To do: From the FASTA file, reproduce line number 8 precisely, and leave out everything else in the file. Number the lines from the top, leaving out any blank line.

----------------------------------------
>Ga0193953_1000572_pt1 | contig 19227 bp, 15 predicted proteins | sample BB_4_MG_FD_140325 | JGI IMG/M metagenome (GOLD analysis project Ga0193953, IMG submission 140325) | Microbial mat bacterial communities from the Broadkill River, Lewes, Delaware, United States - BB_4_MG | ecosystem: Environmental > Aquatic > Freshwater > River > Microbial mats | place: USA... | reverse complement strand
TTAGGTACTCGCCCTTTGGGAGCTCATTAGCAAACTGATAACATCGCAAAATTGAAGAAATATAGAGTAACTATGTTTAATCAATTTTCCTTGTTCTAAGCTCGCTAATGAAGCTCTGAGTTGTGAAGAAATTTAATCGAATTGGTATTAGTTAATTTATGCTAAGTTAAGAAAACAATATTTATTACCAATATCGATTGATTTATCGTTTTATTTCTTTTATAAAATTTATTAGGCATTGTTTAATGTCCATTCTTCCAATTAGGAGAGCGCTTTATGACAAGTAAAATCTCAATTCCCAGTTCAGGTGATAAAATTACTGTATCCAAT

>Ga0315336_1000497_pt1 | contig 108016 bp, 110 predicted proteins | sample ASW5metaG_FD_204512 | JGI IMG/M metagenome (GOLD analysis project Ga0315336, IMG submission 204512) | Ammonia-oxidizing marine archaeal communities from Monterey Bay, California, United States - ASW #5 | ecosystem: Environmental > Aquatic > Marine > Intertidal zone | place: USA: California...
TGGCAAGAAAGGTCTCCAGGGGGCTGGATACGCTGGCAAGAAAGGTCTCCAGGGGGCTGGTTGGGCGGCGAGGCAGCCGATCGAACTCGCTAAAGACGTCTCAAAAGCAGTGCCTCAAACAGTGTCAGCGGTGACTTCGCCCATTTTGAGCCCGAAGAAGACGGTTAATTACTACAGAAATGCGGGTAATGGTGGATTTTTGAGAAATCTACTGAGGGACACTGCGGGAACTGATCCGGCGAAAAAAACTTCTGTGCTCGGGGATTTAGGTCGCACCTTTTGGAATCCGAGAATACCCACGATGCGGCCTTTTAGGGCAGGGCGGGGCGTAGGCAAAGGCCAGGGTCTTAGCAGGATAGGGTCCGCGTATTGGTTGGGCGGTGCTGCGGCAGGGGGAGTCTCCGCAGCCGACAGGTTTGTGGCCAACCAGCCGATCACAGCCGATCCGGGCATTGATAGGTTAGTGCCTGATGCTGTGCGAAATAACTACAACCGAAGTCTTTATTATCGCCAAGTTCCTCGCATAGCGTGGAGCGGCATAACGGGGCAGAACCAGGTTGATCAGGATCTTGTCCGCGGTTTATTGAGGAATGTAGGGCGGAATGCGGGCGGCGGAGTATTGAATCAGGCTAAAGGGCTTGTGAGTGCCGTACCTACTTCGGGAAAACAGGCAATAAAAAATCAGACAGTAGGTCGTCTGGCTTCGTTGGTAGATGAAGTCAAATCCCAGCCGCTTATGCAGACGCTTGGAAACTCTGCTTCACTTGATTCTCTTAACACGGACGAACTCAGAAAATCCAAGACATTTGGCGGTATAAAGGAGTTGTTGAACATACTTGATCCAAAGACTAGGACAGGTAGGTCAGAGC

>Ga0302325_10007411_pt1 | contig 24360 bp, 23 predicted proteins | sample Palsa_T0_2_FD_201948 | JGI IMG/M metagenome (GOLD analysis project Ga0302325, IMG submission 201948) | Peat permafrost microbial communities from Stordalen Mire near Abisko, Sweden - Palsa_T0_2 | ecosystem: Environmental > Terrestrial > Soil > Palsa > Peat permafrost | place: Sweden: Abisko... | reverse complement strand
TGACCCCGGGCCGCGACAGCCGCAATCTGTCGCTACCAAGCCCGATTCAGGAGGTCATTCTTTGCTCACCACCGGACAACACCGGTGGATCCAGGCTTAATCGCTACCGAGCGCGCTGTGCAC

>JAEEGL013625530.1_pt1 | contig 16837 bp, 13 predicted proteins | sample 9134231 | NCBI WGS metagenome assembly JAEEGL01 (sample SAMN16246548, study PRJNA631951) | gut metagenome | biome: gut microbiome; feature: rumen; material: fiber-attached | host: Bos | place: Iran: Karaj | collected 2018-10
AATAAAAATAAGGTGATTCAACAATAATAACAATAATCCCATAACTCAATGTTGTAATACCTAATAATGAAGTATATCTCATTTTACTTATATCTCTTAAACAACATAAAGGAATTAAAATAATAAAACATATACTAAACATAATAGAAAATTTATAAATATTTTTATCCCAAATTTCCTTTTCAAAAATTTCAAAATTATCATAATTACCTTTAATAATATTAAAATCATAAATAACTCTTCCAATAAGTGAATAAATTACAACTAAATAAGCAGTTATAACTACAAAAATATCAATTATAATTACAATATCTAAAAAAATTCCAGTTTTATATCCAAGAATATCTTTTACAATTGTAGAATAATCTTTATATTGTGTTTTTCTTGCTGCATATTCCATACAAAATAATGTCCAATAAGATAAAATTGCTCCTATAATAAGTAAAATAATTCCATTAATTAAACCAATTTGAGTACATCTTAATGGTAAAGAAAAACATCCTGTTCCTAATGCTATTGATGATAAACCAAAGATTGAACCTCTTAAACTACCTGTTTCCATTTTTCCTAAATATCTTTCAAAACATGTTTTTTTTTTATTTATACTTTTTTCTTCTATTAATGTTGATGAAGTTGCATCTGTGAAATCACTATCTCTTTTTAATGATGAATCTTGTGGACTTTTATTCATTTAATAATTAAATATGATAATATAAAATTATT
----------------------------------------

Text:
AATAAAAATAAGGTGATTCAACAATAATAACAATAATCCCATAACTCAATGTTGTAATACCTAATAATGAAGTATATCTCATTTTACTTATATCTCTTAAACAACATAAAGGAATTAAAATAATAAAACATATACTAAACATAATAGAAAATTTATAAATATTTTTATCCCAAATTTCCTTTTCAAAAATTTCAAAATTATCATAATTACCTTTAATAATATTAAAATCATAAATAACTCTTCCAATAAGTGAATAAATTACAACTAAATAAGCAGTTATAACTACAAAAATATCAATTATAATTACAATATCTAAAAAAATTCCAGTTTTATATCCAAGAATATCTTTTACAATTGTAGAATAATCTTTATATTGTGTTTTTCTTGCTGCATATTCCATACAAAATAATGTCCAATAAGATAAAATTGCTCCTATAATAAGTAAAATAATTCCATTAATTAAACCAATTTGAGTACATCTTAATGGTAAAGAAAAACATCCTGTTCCTAATGCTATTGATGATAAACCAAAGATTGAACCTCTTAAACTACCTGTTTCCATTTTTCCTAAATATCTTTCAAAACATGTTTTTTTTTTATTTATACTTTTTTCTTCTATTAATGTTGATGAAGTTGCATCTGTGAAATCACTATCTCTTTTTAATGATGAATCTTGTGGACTTTTATTCATTTAATAATTAAATATGATAATATAAAATTATT